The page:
Publisher: The Logic Factory
Release Date: 1995
Review Date: April 1996
Operating System: DOS
Rating (1-10): 10
Ascendancy is the most complete space conquest game that I've played!
It has most everything that Orion has from a strategy standpoint,
and the graphics are vastly superior to anything that MicroProse has developed over the past several years.
As in Orion, the player has the option of selecting among several races, each with special abilities. The selection of races is considerably more extensive and imaginative than Orion's.
Ascendancy's universe model is three-dimensional, with fixed "jump routes" between star systems. The interface for this model is excellent, with intuitive rotation / zoom, and point-and-click access to items (star systems and ships) on the map. You discover stars progressively through exploration, but the model is completely fixed from the outset of the game. Still, Ascendancy's universe model is a huge improvement over Orion's.
Colony management in Ascendancy has the potential to become a huge nightmare, since each colony is managed in a "SimCity-like" fashion. As with Orion, the intelligent colony-management agent does a lousy job (particularly with making the best use of "special" squares), so you're obliged to keep up with all of this yourself. As the game progresses, this becomes (by far) the most time-consuming task in the game. (I had over 100 colonies in my last game!!)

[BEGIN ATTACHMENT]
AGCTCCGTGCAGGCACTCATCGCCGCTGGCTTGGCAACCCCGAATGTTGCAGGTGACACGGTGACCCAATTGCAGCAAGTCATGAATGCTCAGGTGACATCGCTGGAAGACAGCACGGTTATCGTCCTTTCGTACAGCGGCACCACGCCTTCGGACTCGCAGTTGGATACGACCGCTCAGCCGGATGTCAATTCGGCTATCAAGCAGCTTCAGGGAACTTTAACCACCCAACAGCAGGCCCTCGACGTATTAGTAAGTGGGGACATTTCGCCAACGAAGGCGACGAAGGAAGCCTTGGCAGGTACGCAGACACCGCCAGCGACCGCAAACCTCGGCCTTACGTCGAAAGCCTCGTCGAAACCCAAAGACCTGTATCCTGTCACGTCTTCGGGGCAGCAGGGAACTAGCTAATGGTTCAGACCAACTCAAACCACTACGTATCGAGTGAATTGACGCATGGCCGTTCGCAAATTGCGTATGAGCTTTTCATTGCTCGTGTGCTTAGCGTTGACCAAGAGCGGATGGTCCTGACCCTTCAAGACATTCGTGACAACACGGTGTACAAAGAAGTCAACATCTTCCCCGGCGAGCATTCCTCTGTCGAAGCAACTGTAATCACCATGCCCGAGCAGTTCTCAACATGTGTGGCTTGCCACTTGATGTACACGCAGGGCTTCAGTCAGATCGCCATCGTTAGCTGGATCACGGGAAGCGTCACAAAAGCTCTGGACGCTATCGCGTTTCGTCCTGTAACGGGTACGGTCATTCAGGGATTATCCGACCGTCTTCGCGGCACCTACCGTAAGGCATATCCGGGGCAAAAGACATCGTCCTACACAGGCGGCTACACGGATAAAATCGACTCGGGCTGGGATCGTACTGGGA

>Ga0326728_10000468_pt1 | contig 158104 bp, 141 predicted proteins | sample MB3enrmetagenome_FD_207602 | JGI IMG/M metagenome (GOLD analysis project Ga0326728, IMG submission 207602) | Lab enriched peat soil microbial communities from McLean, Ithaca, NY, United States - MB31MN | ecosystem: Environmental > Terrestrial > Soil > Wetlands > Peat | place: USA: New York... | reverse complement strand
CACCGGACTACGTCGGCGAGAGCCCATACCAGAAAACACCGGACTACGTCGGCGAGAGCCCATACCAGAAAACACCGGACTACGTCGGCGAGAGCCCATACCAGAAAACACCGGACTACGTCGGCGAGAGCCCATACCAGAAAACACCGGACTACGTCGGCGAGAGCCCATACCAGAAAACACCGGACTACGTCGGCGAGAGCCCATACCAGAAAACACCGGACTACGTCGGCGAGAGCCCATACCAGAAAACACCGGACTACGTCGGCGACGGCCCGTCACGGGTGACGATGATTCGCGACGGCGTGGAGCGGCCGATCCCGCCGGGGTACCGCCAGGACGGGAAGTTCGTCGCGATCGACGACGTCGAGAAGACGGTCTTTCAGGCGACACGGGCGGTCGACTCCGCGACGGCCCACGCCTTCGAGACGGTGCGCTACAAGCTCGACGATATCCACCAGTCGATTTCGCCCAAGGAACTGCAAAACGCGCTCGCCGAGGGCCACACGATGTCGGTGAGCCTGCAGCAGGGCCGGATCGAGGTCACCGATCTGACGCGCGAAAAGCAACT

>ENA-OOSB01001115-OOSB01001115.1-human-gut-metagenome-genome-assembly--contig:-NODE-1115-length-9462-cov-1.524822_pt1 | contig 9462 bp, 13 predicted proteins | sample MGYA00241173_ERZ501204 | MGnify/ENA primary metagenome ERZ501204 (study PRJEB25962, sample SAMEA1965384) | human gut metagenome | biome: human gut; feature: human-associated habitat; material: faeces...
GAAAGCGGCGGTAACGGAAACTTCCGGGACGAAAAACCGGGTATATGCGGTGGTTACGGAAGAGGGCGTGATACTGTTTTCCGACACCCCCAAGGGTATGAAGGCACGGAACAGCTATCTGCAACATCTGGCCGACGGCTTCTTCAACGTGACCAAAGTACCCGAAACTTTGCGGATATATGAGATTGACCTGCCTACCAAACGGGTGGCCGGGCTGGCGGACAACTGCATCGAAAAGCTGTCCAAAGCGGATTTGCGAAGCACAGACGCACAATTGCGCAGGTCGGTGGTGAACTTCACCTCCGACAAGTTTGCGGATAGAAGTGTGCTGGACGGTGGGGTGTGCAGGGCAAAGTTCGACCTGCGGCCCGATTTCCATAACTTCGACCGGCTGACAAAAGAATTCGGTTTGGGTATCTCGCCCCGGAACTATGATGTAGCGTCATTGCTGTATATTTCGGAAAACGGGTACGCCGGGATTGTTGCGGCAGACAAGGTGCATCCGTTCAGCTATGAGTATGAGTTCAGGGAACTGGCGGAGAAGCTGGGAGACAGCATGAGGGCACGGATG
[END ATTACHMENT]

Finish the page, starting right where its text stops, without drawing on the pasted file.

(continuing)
Technology is developed via a moderately complex (and graphically rich) technology "web". There are no specific realms of study.
Ship creation is richly graphical, but somewhat iconic and, as a result, less extensive than that offered by Orion. (Technologies, for instance, do NOT miniaturize over time, so they always take up one "slot". Ships have a given number of slots, so there's a limit to how much of anything can be loaded onto a ship.) Combat isn't on par with Wing Commander, but it is three-dimensional, and it certainly looks better than anything in Orion.
Diplomacy in Ascendancy is somewhat more effective than in Orion, but it still takes a huge back seat to combat. Spying is similar in effect and implementation to that of Orion.
All in all, Ascendancy is challenging, graphically rich, and fun to play, though it has the tendency (like so many strategy games) to absorb tremendous amounts of time.
©2000 Robert M. Freeland II. All rights reserved.
Changes last made on: Mon, Nov 20, 2000